PITA Fiscal Year 2013 Projects

Bridging facilities operations with maintenance to improve understanding of building system behaviors

Lead University: Carnegie Mellon University
PI: Semiha Ergan, Civil and Environmental Engineering
Co-PI: Burcu Akinci, Civil and Environmental Engineering
PA Industry: Facilities Survey Inc

Poorly maintained and improperly controlled equipment results in 15-30% of energy waste in buildings and buildings consume by itself 41% of total energy use in the US (DOE, 2008, EIA 2008). In order to understand how building systems behave, it is important to understand what building automation systems (BAS) are reporting as well as what maintenance activities have been performed on these systems. Within the current practice, the interdependencies between the operation and maintenance sides are not clearly known; causes of an action, the specific action taken, and its consequences are only evaluated from a single perspective (either operation or maintenance) and do not necessarily incorporate a multi-dimensional systems thinking perspective. Without such systems level approach that focuses on the identifying and reasoning about interdependencies between building automation systems and building maintenance systems, it is impossible to truly understand and assess how a building system is performing. Hence, there is a need to understand the interdependencies between operation and maintenance activities in facilities and have an integrated assessment of causes, actions and consequences to improve the efficiency of building systems and eliminate redundancies in handling problems.

Various types of BASs are used for buildings and work orders are generated for system related problems that can be sensed by humans. Various examples of shadowing work with FMS people showed that the maintenance is performed to solve the urgent needs by often times compromising the system level performances. By learning from experiences and history of maintenance work orders, one can possibly improve strategies on what else needs to be handled by BAS, what sensors are critical to maintain for understanding system performance better, and suggest critical areas to be prioritized for re-commissioning.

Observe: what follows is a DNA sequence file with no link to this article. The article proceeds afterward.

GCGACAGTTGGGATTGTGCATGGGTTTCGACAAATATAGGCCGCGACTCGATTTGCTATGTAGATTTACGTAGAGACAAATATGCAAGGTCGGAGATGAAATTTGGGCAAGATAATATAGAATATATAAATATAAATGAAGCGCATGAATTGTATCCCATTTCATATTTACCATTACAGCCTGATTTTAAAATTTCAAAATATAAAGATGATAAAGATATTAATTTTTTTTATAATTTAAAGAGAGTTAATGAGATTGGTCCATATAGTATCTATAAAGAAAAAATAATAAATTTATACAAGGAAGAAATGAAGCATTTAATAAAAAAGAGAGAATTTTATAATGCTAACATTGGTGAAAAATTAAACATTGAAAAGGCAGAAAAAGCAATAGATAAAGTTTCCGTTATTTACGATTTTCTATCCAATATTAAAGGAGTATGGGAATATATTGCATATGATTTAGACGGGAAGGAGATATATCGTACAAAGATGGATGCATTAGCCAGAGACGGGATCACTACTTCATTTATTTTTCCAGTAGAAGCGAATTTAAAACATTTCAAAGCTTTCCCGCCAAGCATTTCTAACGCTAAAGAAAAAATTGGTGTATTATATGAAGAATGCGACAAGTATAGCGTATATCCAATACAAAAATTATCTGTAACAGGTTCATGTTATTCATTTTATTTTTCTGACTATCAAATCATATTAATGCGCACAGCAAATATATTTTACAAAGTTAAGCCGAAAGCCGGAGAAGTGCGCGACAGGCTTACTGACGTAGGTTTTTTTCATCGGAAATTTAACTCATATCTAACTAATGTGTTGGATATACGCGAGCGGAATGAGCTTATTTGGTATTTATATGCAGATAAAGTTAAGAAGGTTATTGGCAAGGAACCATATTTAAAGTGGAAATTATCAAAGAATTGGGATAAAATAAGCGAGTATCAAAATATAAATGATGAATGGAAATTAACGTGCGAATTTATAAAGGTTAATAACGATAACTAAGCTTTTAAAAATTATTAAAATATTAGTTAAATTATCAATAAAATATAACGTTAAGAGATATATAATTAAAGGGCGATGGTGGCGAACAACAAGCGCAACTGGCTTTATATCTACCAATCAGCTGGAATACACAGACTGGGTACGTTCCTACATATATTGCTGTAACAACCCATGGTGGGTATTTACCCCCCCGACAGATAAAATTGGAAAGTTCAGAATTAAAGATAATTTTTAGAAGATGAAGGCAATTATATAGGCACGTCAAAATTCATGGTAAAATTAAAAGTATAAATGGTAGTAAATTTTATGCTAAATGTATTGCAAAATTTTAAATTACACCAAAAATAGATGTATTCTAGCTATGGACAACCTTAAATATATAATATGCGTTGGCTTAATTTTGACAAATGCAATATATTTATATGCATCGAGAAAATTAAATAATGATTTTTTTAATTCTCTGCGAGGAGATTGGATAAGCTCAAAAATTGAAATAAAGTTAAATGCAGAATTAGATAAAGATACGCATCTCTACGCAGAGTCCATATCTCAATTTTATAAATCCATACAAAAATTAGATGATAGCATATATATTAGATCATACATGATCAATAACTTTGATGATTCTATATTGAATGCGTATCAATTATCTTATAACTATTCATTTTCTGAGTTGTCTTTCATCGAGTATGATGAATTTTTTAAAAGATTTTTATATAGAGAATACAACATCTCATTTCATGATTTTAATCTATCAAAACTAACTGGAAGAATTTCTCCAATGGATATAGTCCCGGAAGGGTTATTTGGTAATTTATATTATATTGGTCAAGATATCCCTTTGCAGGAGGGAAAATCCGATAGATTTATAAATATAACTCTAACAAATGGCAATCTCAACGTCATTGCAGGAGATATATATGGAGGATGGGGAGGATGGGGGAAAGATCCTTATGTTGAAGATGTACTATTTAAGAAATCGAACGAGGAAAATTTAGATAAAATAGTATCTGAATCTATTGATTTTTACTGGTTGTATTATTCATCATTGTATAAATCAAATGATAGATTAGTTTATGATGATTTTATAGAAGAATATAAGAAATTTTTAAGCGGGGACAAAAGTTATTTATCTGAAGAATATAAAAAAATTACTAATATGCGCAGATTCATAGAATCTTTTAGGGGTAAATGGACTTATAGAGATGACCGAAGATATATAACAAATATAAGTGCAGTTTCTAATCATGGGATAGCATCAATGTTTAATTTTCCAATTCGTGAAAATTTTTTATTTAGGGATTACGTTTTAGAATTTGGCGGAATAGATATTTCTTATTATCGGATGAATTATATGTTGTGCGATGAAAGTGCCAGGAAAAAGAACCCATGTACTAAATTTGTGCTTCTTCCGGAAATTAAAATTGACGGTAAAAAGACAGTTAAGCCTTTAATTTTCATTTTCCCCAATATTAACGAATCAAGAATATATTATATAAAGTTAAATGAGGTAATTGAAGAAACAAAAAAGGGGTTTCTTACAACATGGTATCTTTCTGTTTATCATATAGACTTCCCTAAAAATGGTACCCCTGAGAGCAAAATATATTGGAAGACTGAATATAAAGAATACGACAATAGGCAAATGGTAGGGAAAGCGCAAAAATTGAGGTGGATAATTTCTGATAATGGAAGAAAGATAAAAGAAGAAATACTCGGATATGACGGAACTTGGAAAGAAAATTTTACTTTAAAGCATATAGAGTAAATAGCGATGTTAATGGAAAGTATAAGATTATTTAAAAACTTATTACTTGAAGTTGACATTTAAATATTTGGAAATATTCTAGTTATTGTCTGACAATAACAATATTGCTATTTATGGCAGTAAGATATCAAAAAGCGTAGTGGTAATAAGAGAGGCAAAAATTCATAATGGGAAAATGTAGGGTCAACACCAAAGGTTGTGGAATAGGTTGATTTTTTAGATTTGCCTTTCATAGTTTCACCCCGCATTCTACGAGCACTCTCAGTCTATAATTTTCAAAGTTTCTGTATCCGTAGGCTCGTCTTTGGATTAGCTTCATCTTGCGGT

The proposed approach targets on understanding the behaviors of building systems through integrated analysis of the data generated from operations and maintenance perspectives temporally and in relation to their spatial setting. This will help in identifying possible opportunities for improvements in operations and maintenance decisions by providing a more systems-level perspective and its behavior over time.

Major contribution of this research will be a framework to enable integrated analysis of BAS and WO data temporally so that better insights about real behaviors of building systems over time in relation to their spatial setting can be achieved from the different data sources. With implementation of this framework, it is expected that fewer redundant maintenance problems and waste due to such redundant work will be experienced. In addition to this, it is expected that waste due to unidentified problems in building systems will be eliminated.